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Mortella Tower in Saint-Florent

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Posted on 04/01/2019 | Updated 5 years ago

Nearly 500 Years of History

Mortella Tower Saint Florent

The Punta Mortella marks the westernmost point of the Gulf of Saint-Florent and precedes the Genoese tower of the same name to the south of the Agriate desert. Set upon a rock bathed by the waves, the Genoese Mortella Tower was built in two years from 1553 to 1555 under the command of Admiral Andrea Doria, a great Italian general and seasoned sailor then 87 years old.

The 17th century put the Genoese tower to the test, becoming a theater of combat, pillage, and war, and it was guarded day and night by about ten soldiers.

Partially Destroyed in 1794

The Mortella Tower served for 240 years before being ruined in 1794 during the assault of British troops allied with Paoli's Corsica against the French troops who used the building to monitor maritime incursions in the Gulf of Saint-Florent. Today, the tower still stands, vertically split in two due to explosives placed by the British troops, but the observation of its still intact north face would suggest it is whole.

A Tower that Inspired the British

The resistance of the Mortella Tower for several days against the artillery of the British fleet in 1794 was particularly noted by English Admiral Nelson, who commanded the operation. He decided to take inspiration from the design of the building to erect dozens of identical towers along the English and Irish coasts, and their name, Martello Towers, recalls the original model with one small difference: the two vowels (o and a) were mistakenly reversed.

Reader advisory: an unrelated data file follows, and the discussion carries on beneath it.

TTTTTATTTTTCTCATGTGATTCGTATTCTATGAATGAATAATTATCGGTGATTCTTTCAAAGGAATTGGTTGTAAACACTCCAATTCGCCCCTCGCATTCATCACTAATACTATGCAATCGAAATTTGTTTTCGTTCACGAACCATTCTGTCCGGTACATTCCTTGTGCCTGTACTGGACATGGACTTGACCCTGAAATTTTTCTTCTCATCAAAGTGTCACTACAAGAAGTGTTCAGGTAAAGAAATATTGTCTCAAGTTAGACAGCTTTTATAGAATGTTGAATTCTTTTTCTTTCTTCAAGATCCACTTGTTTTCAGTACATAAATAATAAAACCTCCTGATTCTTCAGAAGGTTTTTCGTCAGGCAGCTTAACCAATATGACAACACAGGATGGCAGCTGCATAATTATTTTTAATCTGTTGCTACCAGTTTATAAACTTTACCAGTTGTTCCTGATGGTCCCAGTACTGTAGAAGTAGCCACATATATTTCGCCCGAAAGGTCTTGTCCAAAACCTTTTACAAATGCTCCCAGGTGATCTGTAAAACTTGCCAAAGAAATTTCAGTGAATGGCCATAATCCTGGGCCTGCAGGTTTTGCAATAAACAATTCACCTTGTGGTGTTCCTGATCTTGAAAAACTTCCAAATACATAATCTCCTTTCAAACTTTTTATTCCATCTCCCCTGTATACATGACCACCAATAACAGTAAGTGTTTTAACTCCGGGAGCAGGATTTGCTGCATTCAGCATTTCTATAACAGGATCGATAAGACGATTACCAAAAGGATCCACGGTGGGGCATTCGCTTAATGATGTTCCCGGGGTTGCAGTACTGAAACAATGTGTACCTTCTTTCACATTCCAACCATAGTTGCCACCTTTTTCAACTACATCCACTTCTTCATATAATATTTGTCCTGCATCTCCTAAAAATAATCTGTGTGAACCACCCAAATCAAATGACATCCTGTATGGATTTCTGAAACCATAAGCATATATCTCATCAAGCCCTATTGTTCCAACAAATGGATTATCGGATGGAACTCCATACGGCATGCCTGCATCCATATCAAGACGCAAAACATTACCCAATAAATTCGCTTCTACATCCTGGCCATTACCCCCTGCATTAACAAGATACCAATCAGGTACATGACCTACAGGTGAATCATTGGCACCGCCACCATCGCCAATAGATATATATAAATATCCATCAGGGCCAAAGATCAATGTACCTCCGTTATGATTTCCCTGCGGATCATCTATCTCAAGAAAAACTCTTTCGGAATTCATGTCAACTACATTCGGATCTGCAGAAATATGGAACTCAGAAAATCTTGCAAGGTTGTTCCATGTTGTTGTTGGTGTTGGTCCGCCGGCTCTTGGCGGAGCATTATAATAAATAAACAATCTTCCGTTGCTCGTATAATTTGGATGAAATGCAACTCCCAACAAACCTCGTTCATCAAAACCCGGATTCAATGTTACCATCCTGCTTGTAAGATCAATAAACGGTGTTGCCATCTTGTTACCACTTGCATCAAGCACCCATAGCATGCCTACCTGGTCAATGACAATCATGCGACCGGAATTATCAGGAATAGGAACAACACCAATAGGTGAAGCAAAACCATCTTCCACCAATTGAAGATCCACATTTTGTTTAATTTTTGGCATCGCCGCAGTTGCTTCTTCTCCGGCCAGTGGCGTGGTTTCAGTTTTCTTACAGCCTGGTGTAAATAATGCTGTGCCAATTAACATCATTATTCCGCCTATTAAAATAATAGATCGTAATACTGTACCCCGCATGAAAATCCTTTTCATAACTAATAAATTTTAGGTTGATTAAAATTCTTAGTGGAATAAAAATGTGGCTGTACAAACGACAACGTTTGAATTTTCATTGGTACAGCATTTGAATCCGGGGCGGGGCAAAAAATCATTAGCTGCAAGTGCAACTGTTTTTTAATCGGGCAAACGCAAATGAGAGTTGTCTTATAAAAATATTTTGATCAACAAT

Martello Towers

Intended to prevent potential Napoleonic attacks that they would never witness, many Martello Towers have stood the test of time, experiencing different fates. While some were demolished (sometimes for military use tests), about fifty still remain on the English coasts. Among them, some are abandoned, others have been privatized, and some even inhabited.

One of these towers - built in 1805 in the small town of St Osyth in eastern England - was transformed into a museum and has its own website named after the tower: Jaywick Martello Tower.

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